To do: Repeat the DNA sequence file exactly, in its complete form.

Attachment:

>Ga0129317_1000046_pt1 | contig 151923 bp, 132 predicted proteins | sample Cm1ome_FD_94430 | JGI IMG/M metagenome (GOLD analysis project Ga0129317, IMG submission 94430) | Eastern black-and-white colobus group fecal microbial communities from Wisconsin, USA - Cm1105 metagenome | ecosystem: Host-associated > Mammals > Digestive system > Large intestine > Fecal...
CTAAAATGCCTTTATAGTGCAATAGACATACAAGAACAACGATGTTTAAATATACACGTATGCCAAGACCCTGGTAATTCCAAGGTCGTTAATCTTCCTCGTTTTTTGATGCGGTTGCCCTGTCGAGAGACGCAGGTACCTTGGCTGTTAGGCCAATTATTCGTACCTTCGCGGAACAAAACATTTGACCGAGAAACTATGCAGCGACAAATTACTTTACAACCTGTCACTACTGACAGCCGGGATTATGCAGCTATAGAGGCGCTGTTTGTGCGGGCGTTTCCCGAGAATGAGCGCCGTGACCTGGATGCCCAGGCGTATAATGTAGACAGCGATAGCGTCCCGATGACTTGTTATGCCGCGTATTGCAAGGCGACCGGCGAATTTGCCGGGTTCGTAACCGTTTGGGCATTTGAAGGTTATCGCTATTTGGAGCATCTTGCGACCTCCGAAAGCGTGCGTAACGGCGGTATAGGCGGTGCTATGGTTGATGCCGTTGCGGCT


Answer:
>Ga0129317_1000046_pt1 | contig 151923 bp, 132 predicted proteins | sample Cm1ome_FD_94430 | JGI IMG/M metagenome (GOLD analysis project Ga0129317, IMG submission 94430) | Eastern black-and-white colobus group fecal microbial communities from Wisconsin, USA - Cm1105 metagenome | ecosystem: Host-associated > Mammals > Digestive system > Large intestine > Fecal...
CTAAAATGCCTTTATAGTGCAATAGACATACAAGAACAACGATGTTTAAATATACACGTATGCCAAGACCCTGGTAATTCCAAGGTCGTTAATCTTCCTCGTTTTTTGATGCGGTTGCCCTGTCGAGAGACGCAGGTACCTTGGCTGTTAGGCCAATTATTCGTACCTTCGCGGAACAAAACATTTGACCGAGAAACTATGCAGCGACAAATTACTTTACAACCTGTCACTACTGACAGCCGGGATTATGCAGCTATAGAGGCGCTGTTTGTGCGGGCGTTTCCCGAGAATGAGCGCCGTGACCTGGATGCCCAGGCGTATAATGTAGACAGCGATAGCGTCCCGATGACTTGTTATGCCGCGTATTGCAAGGCGACCGGCGAATTTGCCGGGTTCGTAACCGTTTGGGCATTTGAAGGTTATCGCTATTTGGAGCATCTTGCGACCTCCGAAAGCGTGCGTAACGGCGGTATAGGCGGTGCTATGGTTGATGCCGTTGCGGCT